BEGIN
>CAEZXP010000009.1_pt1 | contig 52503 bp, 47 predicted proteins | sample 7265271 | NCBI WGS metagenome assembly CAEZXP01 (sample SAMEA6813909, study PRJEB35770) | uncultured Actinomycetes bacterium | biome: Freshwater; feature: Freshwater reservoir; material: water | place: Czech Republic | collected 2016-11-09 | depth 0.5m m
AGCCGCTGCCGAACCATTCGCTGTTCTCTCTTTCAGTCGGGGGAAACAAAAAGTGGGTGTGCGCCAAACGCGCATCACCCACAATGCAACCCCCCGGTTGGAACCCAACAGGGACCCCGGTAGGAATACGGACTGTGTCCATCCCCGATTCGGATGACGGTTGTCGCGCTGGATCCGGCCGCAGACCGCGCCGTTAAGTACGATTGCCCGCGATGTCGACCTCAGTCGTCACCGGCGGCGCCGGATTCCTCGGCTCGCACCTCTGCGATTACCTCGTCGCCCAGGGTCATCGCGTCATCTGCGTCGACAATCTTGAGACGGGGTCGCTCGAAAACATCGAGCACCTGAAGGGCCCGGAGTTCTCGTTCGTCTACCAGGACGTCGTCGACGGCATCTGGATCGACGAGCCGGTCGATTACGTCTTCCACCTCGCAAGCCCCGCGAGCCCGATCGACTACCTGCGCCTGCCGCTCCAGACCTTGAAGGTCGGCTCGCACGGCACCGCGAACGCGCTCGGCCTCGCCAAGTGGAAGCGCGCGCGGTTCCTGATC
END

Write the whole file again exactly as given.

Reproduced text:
>CAEZXP010000009.1_pt1 | contig 52503 bp, 47 predicted proteins | sample 7265271 | NCBI WGS metagenome assembly CAEZXP01 (sample SAMEA6813909, study PRJEB35770) | uncultured Actinomycetes bacterium | biome: Freshwater; feature: Freshwater reservoir; material: water | place: Czech Republic | collected 2016-11-09 | depth 0.5m m
AGCCGCTGCCGAACCATTCGCTGTTCTCTCTTTCAGTCGGGGGAAACAAAAAGTGGGTGTGCGCCAAACGCGCATCACCCACAATGCAACCCCCCGGTTGGAACCCAACAGGGACCCCGGTAGGAATACGGACTGTGTCCATCCCCGATTCGGATGACGGTTGTCGCGCTGGATCCGGCCGCAGACCGCGCCGTTAAGTACGATTGCCCGCGATGTCGACCTCAGTCGTCACCGGCGGCGCCGGATTCCTCGGCTCGCACCTCTGCGATTACCTCGTCGCCCAGGGTCATCGCGTCATCTGCGTCGACAATCTTGAGACGGGGTCGCTCGAAAACATCGAGCACCTGAAGGGCCCGGAGTTCTCGTTCGTCTACCAGGACGTCGTCGACGGCATCTGGATCGACGAGCCGGTCGATTACGTCTTCCACCTCGCAAGCCCCGCGAGCCCGATCGACTACCTGCGCCTGCCGCTCCAGACCTTGAAGGTCGGCTCGCACGGCACCGCGAACGCGCTCGGCCTCGCCAAGTGGAAGCGCGCGCGGTTCCTGATC